Extended Data Figure 7 Expression of markers of IPCs in the developing PFC.

a, Heat map of differentially expressed genes in EOMES+ NPCs at GW10 and GW16. Expression of known genes at each stage is shown to the right of each heat map panel with enriched gene ontology terms. n = 288 cells. b, Heat map of expression of cell-cycle genes in all NPCs and neurons. The pie chart at the bottom indicates the ratios of cell types at each cell-cycle stage. c, Gene expression of novel markers of IPCs across developmental time corresponding to human cortical neurogenesis. NPCs: GW8, 3 cells; GW9, 50 cells; GW10, 84 cells; GW12, 12 cells; GW13, 7 cells; GW16, 123 cells; GW19, 5 cells; GW23, 2 cells; GW26, 4 cells. d, The expression of novel markers of IPCs is shown using the same layout as Extended Data Fig. 2b (grey, no expression; yellow–red, relative expression). n = 288 NPCs.

Extended Data Figure 8 Subclasses of excitatory neurons in the developing PFC.

a, Heat map of differentially expressed genes in different subtypes of excitatory neurons. The bar chart at the top shows the gestational week. b, Principal component analysis and t-SNE were used to sort excitatory neurons into subgroups. Each dot represents a single cell. The colour shows the gestational week. c, GSEA shows genes related to key functions of excitatory neurons in the PFC across multiple developmental time points corresponding to human cortical neurogenesis. n = 1,057 excitatory neurons.

Extended Data Figure 9 Whole-cell patch-clamp recordings in the developing PFC.

a, Immunostaining after whole-cell patch-clamp recordings of the PFC at GW23. Scale bar, 100 μm. n = 3 independent replicates. b, Whole-cell patch-clamp recordings of the PFC at GW23. c, Quantification of Na+ current (top) and K+ current (bottom) of neurons located in upper layer, deep layer or subplate of GW23 PFC. n = 31 neurons from three independent replicates. Data are mean ± s.e.m. All P > 0.05, two-way ANOVA. d, Whole-cell patch-clamp recordings of the PFC neurons at GW26. e, Immunostaining after whole-cell patch-clamp recordings of the PFC neurons at GW26. Scale bar, 100 μm. f, Three-dimensional reconstructions of neurons are shown. Scale bar, 30 μm. Nine representative images are shown from n = 26 neurons from three independent replicates.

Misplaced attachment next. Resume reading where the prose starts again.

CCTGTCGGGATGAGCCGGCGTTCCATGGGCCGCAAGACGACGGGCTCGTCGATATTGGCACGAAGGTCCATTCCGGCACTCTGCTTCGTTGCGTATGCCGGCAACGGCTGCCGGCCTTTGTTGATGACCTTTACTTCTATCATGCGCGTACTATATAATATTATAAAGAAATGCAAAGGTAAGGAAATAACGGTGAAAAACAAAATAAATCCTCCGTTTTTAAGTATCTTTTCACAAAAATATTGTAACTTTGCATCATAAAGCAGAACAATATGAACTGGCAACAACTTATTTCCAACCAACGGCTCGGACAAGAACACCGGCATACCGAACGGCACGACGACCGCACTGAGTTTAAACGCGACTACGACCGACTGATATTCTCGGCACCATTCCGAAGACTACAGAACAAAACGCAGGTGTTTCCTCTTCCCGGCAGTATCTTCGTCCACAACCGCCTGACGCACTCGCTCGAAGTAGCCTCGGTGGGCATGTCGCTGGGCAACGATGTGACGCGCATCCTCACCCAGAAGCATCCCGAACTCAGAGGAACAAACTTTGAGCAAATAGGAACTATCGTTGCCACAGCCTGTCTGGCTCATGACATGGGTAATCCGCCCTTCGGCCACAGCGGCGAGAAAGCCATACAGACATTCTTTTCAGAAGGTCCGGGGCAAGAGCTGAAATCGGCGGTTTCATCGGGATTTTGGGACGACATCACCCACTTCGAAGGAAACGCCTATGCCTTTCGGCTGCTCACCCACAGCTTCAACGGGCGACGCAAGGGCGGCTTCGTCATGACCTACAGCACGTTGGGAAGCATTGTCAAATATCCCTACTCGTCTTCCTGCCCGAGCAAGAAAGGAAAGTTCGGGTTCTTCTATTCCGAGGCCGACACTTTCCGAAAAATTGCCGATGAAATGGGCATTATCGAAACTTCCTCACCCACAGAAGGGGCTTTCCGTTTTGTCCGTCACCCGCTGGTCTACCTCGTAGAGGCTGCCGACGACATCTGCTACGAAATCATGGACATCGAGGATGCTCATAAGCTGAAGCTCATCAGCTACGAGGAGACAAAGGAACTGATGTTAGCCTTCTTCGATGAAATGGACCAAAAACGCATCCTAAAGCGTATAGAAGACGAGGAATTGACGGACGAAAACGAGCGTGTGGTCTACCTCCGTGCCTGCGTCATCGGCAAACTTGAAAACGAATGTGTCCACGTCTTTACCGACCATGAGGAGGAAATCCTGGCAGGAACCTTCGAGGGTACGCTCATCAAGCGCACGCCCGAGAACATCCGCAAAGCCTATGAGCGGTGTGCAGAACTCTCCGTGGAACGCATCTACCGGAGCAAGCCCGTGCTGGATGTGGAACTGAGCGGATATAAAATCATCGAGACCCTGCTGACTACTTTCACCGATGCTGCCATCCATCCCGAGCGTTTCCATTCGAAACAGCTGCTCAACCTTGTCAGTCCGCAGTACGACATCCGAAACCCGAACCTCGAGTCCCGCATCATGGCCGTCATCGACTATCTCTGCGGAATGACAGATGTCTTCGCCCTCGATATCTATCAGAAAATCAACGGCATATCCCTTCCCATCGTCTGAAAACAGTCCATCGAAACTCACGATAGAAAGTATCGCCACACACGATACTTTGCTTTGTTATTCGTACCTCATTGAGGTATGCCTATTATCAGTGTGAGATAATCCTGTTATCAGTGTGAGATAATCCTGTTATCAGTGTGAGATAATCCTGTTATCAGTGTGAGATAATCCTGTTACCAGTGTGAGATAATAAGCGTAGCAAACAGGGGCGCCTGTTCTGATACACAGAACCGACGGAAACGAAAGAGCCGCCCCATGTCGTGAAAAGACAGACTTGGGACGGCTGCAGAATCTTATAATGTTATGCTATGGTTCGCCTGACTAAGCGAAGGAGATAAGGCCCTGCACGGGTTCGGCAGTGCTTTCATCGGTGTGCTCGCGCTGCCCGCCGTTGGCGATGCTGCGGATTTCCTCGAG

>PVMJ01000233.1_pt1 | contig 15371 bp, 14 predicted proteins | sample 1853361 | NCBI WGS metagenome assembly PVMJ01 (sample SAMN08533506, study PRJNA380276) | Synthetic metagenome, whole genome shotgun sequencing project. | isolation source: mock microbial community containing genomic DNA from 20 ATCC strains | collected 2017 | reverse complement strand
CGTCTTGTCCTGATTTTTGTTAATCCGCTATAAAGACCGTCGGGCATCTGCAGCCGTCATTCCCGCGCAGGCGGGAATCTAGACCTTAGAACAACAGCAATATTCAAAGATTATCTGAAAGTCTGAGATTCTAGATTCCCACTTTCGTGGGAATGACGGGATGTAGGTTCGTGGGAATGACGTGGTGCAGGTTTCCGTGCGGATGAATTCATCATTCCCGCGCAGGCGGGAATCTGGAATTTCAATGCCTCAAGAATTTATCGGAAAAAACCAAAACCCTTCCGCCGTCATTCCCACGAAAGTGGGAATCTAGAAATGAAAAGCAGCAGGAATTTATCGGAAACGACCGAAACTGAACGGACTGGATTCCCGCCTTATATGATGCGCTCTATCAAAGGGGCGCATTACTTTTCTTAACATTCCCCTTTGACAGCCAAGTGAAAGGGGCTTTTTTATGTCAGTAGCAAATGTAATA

Extended Data Figure 10 Subclasses of interneurons and signal pathways regulating neurogenesis.

a, Heat map of illustrated subclasses of interneurons. The bar chart on the top shows the gestational week. b, The expression of known markers of interneurons mapped to the Monocle analysis (Fig. 4a) shows the pseudo-time course of interneurons during development (grey, no expression; yellow–red, relative expression). c, In situ hybridization of TTF1 shows the postion of interneuron progenitor cells in PFC at GW10. Scale bar, 100 μm. n = 3 independent replicates. d, Pattern of marker gene expression in interneuron progenitor cells mapped onto the cell cycle plot for all interneurons. Interneurons with high expression of TTF1, LHX6, DLX1 and DLX2 exhibit low expression of cell cycle genes. e, Quantification of specific markers for interneuron progenitor cells and interneurons of PFC at GW7 by reverse transcription–PCR analysis. n = 3 independent replicates. f, In situ hybridization of SST in PFC at GW10. Scale bar, 100 μm. g, Immunostaining of SST in PFC at GW10. Scale bar, 100 μm. n = 3 independent replicates. h, GSEA enrichment plot of the KEGG neurotrophin signalling pathway. n = 663 excitatory neurons; n = 485 interneurons. i, Mean expression of Notch signalling pathway genes in NPCs, excitatory neurons and interneurons at different stages of development. The bar chart at the top represents the ratio of expressed genes to all genes in the Notch pathway.

Supplementary information

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Supplementary Table

This file contains supplementary table 1 - gene list of different cells types and comparison. The spreadsheets include marker genes of all 6 major cell types, specific genes of the sub-clusters within each cell type, excitatory neuron markers of different weeks and gestational stages. (XLSX 417 kb)

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Zhong, S., Zhang, S., Fan, X. et al. A single-cell RNA-seq survey of the developmental landscape of the human prefrontal cortex. Nature 555, 524–528 (2018). https://doi.org/10.1038/nature25980